Interview: Author Kathryn Trueblood About Her Book: Take Daily As Needed, Crohns & Graves Disease, & Parenting With A Chronic Illness
Trigger Warning: In our discussion we discuss: PTSD, Depression and suicide
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What is your disorder? *
At what age did your disorder become a daily issue? *
Who were you before your illness became debilitating? *
An over-functioning wife of a depressive man while raising two children with special needs and teaching full-time as I climbed the career ladder and maintained the family's health insurance.
What would you do if you were not dealing with your invisible illness? *
Go hiking and backpacking and dancing.
What would you like people to know about your daily life? *
Even though I manage the regular workweek (in part because I can work from home when I am not teaching), I spend every weekend out of remission and/or in pain. Then it is time to get up and do it again Amen.
What would make living and moving in the world easier for you? *
The ability to work part-time.
Do you have any life hacks? *
Yes. In your day planner, write down anything you do that is restorative to you as an appointment, be it a pedicure or a yoga class or a walk with the dog. Use your initials, if you like. That way, you won't give away your time for yourself. When people look over your shoulder, they see that these spots are already spoken for, and don't start suggesting times and dates. Same goes with your Outlook Calendar.
What kind of support do you get from family or friends? *
My husband will always rub my back, even in the middle of the night. He is the most compassionate person I know. My best friend will talk through anything will me and she takes me to any procedures or surgeries I need when my husband is our of town.
Have you ever had someone not believe you have an invisible illness because of your appearance and if so are there any examples that stand out? *
I have had colleagues express anger, resentment, and envy when I was on a part-time medical leave. I've heard them say, "Well, you look fine." One colleague actually said, "Well, if it's not one thing with you, it's another." That one stayed with me.
How has your chronic illness affected your relationships? *
When I am out of remission, I tend to isolate myself. Partly because I am exhausted and partly because I don't want people to see me when I am ill or in pain. In my last work promotion file, I was very candid about why I had two part-time medical leaves and how illness has affected my outlook. I began working with veterans after my illness in 2007, offering them storytelling workshops through The Red Badge Project because I felt their isolation and I believe in the healing power of telling stories. My illness has made me willing to be vulnerable and candid with people, to sit with their pain, and vets love dark humor.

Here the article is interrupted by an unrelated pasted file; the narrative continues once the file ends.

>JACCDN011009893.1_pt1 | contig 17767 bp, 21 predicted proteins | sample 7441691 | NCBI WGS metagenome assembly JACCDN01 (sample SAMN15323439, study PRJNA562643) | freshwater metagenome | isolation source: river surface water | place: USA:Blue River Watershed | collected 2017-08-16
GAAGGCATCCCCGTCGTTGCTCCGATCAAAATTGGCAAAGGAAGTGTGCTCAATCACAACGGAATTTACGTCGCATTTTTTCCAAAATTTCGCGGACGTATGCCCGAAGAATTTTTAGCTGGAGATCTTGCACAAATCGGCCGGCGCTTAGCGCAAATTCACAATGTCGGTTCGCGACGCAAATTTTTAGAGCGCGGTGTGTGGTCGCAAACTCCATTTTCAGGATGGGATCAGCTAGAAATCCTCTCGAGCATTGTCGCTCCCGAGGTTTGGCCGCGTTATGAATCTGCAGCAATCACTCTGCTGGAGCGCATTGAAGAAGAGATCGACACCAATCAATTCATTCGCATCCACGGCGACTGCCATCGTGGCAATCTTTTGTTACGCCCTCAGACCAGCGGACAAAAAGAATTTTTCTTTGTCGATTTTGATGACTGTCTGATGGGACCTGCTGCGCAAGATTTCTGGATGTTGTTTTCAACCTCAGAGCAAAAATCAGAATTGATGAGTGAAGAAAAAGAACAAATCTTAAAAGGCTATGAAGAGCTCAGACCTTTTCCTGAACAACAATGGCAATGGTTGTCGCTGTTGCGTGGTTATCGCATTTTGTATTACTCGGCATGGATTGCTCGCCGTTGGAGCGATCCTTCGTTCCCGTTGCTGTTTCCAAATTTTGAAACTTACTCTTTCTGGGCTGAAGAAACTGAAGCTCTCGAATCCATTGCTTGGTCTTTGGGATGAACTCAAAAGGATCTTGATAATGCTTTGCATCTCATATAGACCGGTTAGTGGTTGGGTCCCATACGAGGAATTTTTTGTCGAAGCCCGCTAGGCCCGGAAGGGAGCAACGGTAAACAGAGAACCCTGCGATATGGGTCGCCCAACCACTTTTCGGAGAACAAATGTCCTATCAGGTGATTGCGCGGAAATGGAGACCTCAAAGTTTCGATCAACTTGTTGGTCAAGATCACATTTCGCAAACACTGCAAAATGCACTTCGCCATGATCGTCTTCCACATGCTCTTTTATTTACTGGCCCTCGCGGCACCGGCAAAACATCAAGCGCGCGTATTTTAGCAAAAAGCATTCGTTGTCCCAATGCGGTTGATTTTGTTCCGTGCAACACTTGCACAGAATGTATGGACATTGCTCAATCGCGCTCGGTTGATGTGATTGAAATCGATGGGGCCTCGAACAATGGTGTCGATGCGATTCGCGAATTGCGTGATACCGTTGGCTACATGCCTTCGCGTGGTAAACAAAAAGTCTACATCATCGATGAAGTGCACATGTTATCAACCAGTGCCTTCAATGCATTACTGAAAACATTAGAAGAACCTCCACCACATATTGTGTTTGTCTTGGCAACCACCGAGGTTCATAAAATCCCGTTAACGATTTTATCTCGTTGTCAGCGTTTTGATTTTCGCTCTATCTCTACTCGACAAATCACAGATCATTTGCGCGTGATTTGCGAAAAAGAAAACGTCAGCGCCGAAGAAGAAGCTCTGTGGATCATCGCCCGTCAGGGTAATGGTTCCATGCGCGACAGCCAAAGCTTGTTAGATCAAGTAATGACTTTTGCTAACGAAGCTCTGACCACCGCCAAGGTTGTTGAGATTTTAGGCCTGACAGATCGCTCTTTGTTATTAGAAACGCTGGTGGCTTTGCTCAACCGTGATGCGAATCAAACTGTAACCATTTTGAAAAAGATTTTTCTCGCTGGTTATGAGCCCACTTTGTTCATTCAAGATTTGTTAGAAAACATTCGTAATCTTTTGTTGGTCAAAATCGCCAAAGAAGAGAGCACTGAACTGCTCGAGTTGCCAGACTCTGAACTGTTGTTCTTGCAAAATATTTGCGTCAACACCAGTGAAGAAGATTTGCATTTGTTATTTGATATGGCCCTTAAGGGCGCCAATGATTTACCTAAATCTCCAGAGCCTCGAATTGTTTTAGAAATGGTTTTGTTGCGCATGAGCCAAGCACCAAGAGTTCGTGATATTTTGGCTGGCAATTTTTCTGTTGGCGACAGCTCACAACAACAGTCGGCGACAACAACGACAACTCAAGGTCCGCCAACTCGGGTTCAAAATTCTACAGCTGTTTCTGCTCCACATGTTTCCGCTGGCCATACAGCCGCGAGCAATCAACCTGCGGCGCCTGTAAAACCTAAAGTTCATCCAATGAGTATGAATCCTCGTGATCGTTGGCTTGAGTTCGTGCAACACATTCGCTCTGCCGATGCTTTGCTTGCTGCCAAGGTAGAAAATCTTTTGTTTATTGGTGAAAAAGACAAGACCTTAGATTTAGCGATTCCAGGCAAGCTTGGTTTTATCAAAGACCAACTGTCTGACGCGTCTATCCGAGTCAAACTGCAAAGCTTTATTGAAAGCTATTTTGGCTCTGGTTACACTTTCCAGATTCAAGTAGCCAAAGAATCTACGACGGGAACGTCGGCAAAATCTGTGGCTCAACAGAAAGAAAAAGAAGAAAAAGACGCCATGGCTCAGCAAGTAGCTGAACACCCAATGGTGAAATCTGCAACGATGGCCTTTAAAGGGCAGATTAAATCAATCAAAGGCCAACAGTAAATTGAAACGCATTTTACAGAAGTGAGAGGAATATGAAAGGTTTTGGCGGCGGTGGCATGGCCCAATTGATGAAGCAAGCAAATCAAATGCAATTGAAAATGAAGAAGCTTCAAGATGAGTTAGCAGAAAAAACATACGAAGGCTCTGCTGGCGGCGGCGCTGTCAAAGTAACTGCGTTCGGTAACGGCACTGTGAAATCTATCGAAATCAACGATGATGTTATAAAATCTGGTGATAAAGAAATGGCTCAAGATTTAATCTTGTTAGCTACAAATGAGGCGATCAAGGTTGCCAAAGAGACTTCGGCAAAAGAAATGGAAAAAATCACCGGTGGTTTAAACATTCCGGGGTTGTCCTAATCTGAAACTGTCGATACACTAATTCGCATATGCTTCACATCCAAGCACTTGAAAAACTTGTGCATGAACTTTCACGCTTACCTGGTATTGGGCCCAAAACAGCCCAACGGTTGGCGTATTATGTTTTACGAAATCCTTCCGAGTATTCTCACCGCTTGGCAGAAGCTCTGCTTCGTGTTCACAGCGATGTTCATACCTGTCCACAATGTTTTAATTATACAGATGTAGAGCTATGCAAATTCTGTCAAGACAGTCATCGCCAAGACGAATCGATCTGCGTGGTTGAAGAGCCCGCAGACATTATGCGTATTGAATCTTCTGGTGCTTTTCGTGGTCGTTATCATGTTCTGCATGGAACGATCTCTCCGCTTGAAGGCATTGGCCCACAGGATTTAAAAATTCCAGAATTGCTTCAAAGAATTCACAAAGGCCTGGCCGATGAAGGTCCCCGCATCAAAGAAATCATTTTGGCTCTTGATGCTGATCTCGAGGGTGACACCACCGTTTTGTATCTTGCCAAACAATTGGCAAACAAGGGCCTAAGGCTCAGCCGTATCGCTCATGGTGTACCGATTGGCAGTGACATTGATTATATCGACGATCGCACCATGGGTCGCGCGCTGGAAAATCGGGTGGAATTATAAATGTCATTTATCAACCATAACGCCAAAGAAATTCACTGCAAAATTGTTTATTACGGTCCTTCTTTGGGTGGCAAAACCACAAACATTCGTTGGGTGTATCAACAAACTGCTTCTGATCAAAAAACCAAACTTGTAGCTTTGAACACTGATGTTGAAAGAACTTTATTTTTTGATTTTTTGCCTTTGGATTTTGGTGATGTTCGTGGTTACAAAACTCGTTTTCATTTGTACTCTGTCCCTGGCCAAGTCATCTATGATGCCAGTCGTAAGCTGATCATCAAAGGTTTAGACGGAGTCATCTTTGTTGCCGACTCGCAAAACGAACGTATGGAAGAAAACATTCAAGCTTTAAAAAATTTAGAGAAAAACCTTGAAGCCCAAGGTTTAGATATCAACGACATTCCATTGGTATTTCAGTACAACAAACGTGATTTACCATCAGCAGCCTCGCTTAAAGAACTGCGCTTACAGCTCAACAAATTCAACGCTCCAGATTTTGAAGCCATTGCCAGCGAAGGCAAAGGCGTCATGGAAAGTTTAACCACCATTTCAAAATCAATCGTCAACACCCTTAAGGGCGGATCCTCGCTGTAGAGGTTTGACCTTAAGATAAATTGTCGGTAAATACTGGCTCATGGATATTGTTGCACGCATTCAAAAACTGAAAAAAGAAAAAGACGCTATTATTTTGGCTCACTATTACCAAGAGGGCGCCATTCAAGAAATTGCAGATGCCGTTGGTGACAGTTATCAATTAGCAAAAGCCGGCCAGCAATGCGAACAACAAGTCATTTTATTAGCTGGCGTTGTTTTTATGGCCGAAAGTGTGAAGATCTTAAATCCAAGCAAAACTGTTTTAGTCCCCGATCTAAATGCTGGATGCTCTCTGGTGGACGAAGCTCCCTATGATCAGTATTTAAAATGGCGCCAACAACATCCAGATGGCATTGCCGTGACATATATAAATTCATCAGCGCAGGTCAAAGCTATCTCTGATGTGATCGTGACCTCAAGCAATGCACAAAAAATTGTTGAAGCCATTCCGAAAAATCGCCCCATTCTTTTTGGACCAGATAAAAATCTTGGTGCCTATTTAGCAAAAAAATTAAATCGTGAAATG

Is there anything you are afraid to tell people in your life? *
Yes, that when I get worn down by pain, I sometimes think about jumping off the Deception Pass Bridge. It is more a fantasy than a plan, but in the fantasy I perceive that moment as very liberating, to leap into the air and be carried by the tides. Just so you know, I have had two immediate family members attempt suicide and I would never inflict that kind of pain upon my loved ones, nor would I want to increase their likelihood of making an attempt later in life.
Does the fact that your disease is invisible change how healthcare professionals treat you? *
I don't think so. I have a pretty solid team.
What is your best coping mechanism? *
Meditation, yoga, and soft-serve ice cream. Having a session with the family dog!
What are you the most concerned about and the most hopeful for in the future? *
I am very concerned about the lack of social services and healthcare for so many who are suffering from chronic illness in this country. I am hopeful because Americans are innovators and I believe we can turn global climate change around. I believe in the kindness of people because my experience has shown me that most people are kind.
Is there anything you want to make sure we talk about during the interview? Like an organization you want to promote or something specific that you deal with.
I'd like to talk about parenting while chronically ill, from the children's perspective as well as the parent's. I was inspired to write the book because I could not find what I felt were honest representations in fiction or non-fiction.
What is the hardest and/or best lesson your condition has taught you?
The hardest? I could no longer use my tremendous will power to over-ride my body. I had received an overdue notice from God (!), and it was time to pay attention. The best? How deeply love abides, how durable it is.
What is the best purchase under $100 that helped your life
A Samsonite business case on wheels.
Any questions you think we should add to this list?
How do the protagonist's children respond to her diagnosis of Crohn’s disease? Do their coping strategies change throughout the book?